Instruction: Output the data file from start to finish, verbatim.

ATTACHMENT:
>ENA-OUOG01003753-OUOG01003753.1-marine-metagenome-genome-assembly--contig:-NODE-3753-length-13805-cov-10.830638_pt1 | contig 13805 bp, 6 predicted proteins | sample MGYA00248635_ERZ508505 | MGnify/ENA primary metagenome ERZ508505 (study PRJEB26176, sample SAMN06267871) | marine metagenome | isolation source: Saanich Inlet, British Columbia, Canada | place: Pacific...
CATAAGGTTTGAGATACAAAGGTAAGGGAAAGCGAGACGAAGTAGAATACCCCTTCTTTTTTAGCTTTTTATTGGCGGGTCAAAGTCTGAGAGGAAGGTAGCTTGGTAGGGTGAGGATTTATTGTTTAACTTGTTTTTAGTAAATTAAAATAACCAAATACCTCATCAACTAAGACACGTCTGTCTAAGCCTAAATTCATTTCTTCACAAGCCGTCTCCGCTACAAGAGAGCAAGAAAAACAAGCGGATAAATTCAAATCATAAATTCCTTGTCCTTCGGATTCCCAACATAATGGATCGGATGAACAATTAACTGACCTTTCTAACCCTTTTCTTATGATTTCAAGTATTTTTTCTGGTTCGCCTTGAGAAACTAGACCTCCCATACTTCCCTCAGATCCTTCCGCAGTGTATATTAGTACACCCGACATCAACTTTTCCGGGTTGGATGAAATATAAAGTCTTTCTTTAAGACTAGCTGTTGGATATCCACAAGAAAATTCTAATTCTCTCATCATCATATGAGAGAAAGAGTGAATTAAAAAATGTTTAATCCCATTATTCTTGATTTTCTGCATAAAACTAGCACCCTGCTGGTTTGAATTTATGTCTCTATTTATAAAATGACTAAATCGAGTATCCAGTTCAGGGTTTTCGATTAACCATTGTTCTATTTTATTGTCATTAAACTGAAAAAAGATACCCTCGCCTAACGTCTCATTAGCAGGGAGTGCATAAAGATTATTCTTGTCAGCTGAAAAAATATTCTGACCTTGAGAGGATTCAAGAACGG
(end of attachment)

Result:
>ENA-OUOG01003753-OUOG01003753.1-marine-metagenome-genome-assembly--contig:-NODE-3753-length-13805-cov-10.830638_pt1 | contig 13805 bp, 6 predicted proteins | sample MGYA00248635_ERZ508505 | MGnify/ENA primary metagenome ERZ508505 (study PRJEB26176, sample SAMN06267871) | marine metagenome | isolation source: Saanich Inlet, British Columbia, Canada | place: Pacific...
CATAAGGTTTGAGATACAAAGGTAAGGGAAAGCGAGACGAAGTAGAATACCCCTTCTTTTTTAGCTTTTTATTGGCGGGTCAAAGTCTGAGAGGAAGGTAGCTTGGTAGGGTGAGGATTTATTGTTTAACTTGTTTTTAGTAAATTAAAATAACCAAATACCTCATCAACTAAGACACGTCTGTCTAAGCCTAAATTCATTTCTTCACAAGCCGTCTCCGCTACAAGAGAGCAAGAAAAACAAGCGGATAAATTCAAATCATAAATTCCTTGTCCTTCGGATTCCCAACATAATGGATCGGATGAACAATTAACTGACCTTTCTAACCCTTTTCTTATGATTTCAAGTATTTTTTCTGGTTCGCCTTGAGAAACTAGACCTCCCATACTTCCCTCAGATCCTTCCGCAGTGTATATTAGTACACCCGACATCAACTTTTCCGGGTTGGATGAAATATAAAGTCTTTCTTTAAGACTAGCTGTTGGATATCCACAAGAAAATTCTAATTCTCTCATCATCATATGAGAGAAAGAGTGAATTAAAAAATGTTTAATCCCATTATTCTTGATTTTCTGCATAAAACTAGCACCCTGCTGGTTTGAATTTATGTCTCTATTTATAAAATGACTAAATCGAGTATCCAGTTCAGGGTTTTCGATTAACCATTGTTCTATTTTATTGTCATTAAACTGAAAAAAGATACCCTCGCCTAACGTCTCATTAGCAGGGAGTGCATAAAGATTATTCTTGTCAGCTGAAAAAATATTCTGACCTTGAGAGGATTCAAGAACGG